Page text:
If Bungie had simply closed the can on the game there, it would have been enough to satisfy Halo's fanatical horde of fans. But it didn't. Bungie has gone one step further with Halo 3, and, indeed with the FPS genre as a whole, by adding the most comprehensive package of community features ever seen in a videogame. The first is the Theatre mode, which allows you to look back at your multiplayer and campaign games from the point of view of a free roaming camera (accessed with the Y button). Everything you do is automatically saved to the 360's hard disk (we found most of our multiplayer games were between one and two MB). You can pause, fast forward, view over the shoulder cam, switch between players and even swirl the camera 360 degrees while in slow-mo ala The Matrix. More impressive is the ability to save screenshots and clips, then share them with your friends via XBL. So you can pause the game right at the point where you fired a rocket up your mate's ass, save a screenshot, upload it to Bungie.net then download it as your screensaver. Sweet.
The potential here is obvious. The guys behind comedy machinima Red vs Blue will be dribbling with glee. Clans will also have their trigger fingers poised, as they'll be able to see exactly why they just got owned in a replay. The Theatre is a wonderful addition to the game, and unfortunately for other developers raises the FPS bar even higher.
Then there's the Forge. We have to admit, when we first heard about the Forge, we were a bit confused. Even when I heard a Bungie podcast explaining the thing, I wasn't convinced the Bungie guys were even sure what it was. This, in a funny way, is exactly what it's all about. It's a real-time map making game mode that we just can't predict the outcome of. In Forge mode, pressing up on the d-pad will turn you into this omnipotent map creator which looks like 343 Guilty Spark from previous Halo games. You fly around dropping vehicles, weapons, equipment and crates onto the map bought with a set amount of dollars. You can change spawn points, set teleporters and grav lifts, dump fusion coils and pretty much mess about with anything in any given map, bar the actual environments themselves.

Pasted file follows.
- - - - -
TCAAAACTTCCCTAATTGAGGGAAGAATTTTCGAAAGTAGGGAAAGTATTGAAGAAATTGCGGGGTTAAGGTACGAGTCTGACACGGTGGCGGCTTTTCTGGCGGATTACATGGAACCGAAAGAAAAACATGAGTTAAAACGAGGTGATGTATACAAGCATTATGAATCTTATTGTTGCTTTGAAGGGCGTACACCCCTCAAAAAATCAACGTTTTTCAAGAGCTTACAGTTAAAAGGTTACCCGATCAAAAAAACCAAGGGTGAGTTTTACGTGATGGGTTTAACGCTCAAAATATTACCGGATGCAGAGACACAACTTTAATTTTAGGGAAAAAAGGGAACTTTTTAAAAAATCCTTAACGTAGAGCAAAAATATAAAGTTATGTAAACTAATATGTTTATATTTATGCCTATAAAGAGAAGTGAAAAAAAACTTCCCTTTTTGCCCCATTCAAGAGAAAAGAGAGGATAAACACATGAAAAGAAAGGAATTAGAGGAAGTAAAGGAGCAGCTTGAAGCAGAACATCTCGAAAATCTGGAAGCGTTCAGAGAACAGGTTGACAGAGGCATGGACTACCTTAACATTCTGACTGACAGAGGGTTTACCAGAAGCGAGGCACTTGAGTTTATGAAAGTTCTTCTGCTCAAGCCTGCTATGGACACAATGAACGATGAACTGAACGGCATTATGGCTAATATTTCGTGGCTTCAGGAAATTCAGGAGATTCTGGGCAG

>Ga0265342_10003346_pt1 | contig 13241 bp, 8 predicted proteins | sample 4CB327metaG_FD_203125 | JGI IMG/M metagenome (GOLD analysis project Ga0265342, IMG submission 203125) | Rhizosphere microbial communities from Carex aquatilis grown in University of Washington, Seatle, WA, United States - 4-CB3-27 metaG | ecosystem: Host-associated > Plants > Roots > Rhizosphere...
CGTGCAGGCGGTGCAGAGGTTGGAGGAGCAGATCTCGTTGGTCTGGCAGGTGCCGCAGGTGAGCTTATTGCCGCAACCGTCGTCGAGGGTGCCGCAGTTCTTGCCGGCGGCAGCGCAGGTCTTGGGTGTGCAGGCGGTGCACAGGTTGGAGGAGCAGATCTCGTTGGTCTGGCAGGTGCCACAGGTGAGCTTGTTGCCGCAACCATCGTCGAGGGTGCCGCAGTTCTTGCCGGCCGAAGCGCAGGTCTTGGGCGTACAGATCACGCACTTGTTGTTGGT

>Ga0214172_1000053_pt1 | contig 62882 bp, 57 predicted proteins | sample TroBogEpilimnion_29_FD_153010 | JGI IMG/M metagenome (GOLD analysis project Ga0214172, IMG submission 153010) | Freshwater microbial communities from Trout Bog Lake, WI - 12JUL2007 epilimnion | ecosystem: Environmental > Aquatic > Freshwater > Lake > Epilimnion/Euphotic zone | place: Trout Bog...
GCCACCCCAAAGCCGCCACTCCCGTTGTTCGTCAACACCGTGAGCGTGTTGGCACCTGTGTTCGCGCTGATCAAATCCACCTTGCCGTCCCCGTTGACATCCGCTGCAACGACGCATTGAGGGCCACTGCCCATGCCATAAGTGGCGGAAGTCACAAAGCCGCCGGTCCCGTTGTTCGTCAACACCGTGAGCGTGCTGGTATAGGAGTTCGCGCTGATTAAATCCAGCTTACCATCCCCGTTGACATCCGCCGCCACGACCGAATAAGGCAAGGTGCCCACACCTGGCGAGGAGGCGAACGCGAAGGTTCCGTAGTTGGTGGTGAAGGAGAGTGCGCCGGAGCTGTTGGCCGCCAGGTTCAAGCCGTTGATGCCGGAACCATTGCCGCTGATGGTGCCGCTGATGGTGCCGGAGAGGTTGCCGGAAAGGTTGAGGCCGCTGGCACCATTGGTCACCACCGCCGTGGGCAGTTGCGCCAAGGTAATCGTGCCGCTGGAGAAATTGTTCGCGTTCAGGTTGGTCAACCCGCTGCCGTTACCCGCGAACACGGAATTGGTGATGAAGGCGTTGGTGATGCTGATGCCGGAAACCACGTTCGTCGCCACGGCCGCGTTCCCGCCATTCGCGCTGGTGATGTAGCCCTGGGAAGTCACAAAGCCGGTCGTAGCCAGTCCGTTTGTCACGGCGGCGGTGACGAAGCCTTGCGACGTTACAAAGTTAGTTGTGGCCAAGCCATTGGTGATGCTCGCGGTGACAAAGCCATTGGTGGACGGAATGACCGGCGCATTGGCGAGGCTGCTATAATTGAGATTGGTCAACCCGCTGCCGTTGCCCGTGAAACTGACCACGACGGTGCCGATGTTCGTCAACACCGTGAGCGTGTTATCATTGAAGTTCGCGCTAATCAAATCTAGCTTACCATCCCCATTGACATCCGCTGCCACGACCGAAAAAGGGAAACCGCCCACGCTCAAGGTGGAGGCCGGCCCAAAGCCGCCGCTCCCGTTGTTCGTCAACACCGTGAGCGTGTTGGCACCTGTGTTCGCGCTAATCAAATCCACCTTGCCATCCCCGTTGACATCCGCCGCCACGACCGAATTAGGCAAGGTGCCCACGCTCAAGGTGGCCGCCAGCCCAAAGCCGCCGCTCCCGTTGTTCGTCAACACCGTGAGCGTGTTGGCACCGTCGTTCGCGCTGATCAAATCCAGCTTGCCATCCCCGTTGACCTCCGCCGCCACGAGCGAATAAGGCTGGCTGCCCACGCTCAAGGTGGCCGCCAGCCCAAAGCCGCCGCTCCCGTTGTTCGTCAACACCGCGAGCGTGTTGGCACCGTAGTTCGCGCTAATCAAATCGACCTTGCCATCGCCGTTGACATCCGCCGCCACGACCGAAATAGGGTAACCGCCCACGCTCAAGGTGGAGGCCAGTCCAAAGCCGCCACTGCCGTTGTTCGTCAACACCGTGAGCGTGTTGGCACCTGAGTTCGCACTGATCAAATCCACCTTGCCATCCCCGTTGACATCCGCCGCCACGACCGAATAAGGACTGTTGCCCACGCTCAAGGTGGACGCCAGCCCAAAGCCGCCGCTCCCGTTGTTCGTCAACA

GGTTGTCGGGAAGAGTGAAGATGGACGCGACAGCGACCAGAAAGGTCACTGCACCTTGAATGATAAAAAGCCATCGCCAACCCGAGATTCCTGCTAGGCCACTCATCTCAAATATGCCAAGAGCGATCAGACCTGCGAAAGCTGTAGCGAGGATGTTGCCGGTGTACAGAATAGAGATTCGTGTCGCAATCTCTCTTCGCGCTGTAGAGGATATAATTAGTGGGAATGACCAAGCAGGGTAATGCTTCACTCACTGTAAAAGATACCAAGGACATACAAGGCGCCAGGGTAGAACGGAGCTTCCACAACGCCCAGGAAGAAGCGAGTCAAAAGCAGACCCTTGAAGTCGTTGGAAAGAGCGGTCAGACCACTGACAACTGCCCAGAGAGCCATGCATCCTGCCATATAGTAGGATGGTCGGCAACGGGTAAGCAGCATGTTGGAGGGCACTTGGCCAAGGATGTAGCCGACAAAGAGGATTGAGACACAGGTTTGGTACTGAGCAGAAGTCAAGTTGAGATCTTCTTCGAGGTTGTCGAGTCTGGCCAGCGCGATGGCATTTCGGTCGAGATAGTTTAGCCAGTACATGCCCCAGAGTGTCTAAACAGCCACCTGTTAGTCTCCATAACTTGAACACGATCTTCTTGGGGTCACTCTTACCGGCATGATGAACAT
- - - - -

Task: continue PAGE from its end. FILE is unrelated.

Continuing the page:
There's two ways to look at the Forge. One, as a map editor and two, as a multiplayer game mode in itself, where you can instantly switch between Forge mode and normal mode, creating cover for team-mates, dropping tanks on enemies and, well, anything you can come up with. As a map editor it certainly works well, and expect to see Bungie featuring some of the better community-made ones. But as a multiplayer mode we're not so sure. It certainly takes a while to wrap your head around the fact that you can change into a flying ball when you're being hit and give yourself a Scorpion tank. We're not sure how popular it will be on XBL and with friends in your front room. Our Forge games descended into chaos, putting our differences aside to pile vehicles onto grav lifts with the odd fusion coil added for good measure. Then we fired rockets just to see what happened.
So, finally, onto the review score. Despite Halo 3 being more combat evolved than combat revolutionised, Halo 3 deserves a 10 because it's the most complete FPS experience ever released. We can sum up why Halo is great with one, simple anecdote. You may have read last week on the site that we managed to snag a retail copy of the game from Argos. It sparked something I've never experienced before in gaming. A flood of instant messages, emails and texts followed. I got calls from friends and family asking to come over and play the game. And when they did, when that unmistakable music kicked in, when the Bungie logo flashed across the HD LCD, I could feel the excitement in the air like the after effects of a destroyed fusion coil. I can't remember the last time having a game in my possession before official release did that.
Halo 3 transcends video games. It is a global entertainment experience. Just as Lord of the Rings: Return of the King and Spiderman 3 brought to a close two of the most lucrative and epic film trilogies of all time, Halo 3 brings to a close perhaps the most complete, engaging and downright fun video game trilogy of all time. There is absolutely no way any Halo fan will be disappointed by this game. You better believe the Chief has triumphantly returned. Now buy the game, cock the Assault Rifle, and finish the fight.
VideoGamer.com Score10 Score out of 10
- Incredible end to the trilogy
- Some of the best audio to grace a video game
- Multiplayer modes to die for
- It's Halo, but on a much larger scale